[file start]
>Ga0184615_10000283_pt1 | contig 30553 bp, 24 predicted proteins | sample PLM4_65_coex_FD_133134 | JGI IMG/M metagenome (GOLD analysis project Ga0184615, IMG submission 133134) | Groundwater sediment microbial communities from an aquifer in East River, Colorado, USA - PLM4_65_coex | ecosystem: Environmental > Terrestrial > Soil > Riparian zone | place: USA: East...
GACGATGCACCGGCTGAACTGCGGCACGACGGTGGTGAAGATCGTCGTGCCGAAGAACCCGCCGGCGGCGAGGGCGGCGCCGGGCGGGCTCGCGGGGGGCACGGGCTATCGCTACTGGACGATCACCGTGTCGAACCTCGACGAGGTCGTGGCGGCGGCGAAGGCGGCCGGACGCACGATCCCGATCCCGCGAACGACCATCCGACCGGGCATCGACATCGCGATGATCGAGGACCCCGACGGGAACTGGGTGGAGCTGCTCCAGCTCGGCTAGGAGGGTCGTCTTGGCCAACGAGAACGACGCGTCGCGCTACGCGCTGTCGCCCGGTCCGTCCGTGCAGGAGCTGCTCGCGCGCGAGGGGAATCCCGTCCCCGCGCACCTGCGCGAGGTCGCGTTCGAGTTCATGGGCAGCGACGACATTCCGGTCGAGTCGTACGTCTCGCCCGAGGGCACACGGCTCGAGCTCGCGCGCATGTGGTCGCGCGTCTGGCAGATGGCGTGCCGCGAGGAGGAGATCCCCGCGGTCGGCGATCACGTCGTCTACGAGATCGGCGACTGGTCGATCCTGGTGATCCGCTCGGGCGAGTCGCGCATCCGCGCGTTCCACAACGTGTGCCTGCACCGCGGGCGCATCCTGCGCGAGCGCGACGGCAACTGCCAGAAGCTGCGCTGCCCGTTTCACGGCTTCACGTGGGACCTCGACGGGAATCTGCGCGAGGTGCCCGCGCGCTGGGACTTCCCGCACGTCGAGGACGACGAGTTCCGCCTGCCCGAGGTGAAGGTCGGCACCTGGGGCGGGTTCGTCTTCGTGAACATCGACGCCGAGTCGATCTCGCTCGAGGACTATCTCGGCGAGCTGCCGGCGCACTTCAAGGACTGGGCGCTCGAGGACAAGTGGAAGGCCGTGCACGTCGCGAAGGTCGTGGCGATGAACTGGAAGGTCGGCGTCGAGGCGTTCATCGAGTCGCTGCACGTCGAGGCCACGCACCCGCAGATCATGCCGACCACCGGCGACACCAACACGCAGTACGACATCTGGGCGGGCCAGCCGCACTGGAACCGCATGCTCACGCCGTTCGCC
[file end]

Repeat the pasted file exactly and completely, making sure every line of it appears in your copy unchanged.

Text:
>Ga0184615_10000283_pt1 | contig 30553 bp, 24 predicted proteins | sample PLM4_65_coex_FD_133134 | JGI IMG/M metagenome (GOLD analysis project Ga0184615, IMG submission 133134) | Groundwater sediment microbial communities from an aquifer in East River, Colorado, USA - PLM4_65_coex | ecosystem: Environmental > Terrestrial > Soil > Riparian zone | place: USA: East...
GACGATGCACCGGCTGAACTGCGGCACGACGGTGGTGAAGATCGTCGTGCCGAAGAACCCGCCGGCGGCGAGGGCGGCGCCGGGCGGGCTCGCGGGGGGCACGGGCTATCGCTACTGGACGATCACCGTGTCGAACCTCGACGAGGTCGTGGCGGCGGCGAAGGCGGCCGGACGCACGATCCCGATCCCGCGAACGACCATCCGACCGGGCATCGACATCGCGATGATCGAGGACCCCGACGGGAACTGGGTGGAGCTGCTCCAGCTCGGCTAGGAGGGTCGTCTTGGCCAACGAGAACGACGCGTCGCGCTACGCGCTGTCGCCCGGTCCGTCCGTGCAGGAGCTGCTCGCGCGCGAGGGGAATCCCGTCCCCGCGCACCTGCGCGAGGTCGCGTTCGAGTTCATGGGCAGCGACGACATTCCGGTCGAGTCGTACGTCTCGCCCGAGGGCACACGGCTCGAGCTCGCGCGCATGTGGTCGCGCGTCTGGCAGATGGCGTGCCGCGAGGAGGAGATCCCCGCGGTCGGCGATCACGTCGTCTACGAGATCGGCGACTGGTCGATCCTGGTGATCCGCTCGGGCGAGTCGCGCATCCGCGCGTTCCACAACGTGTGCCTGCACCGCGGGCGCATCCTGCGCGAGCGCGACGGCAACTGCCAGAAGCTGCGCTGCCCGTTTCACGGCTTCACGTGGGACCTCGACGGGAATCTGCGCGAGGTGCCCGCGCGCTGGGACTTCCCGCACGTCGAGGACGACGAGTTCCGCCTGCCCGAGGTGAAGGTCGGCACCTGGGGCGGGTTCGTCTTCGTGAACATCGACGCCGAGTCGATCTCGCTCGAGGACTATCTCGGCGAGCTGCCGGCGCACTTCAAGGACTGGGCGCTCGAGGACAAGTGGAAGGCCGTGCACGTCGCGAAGGTCGTGGCGATGAACTGGAAGGTCGGCGTCGAGGCGTTCATCGAGTCGCTGCACGTCGAGGCCACGCACCCGCAGATCATGCCGACCACCGGCGACACCAACACGCAGTACGACATCTGGGCGGGCCAGCCGCACTGGAACCGCATGCTCACGCCGTTCGCC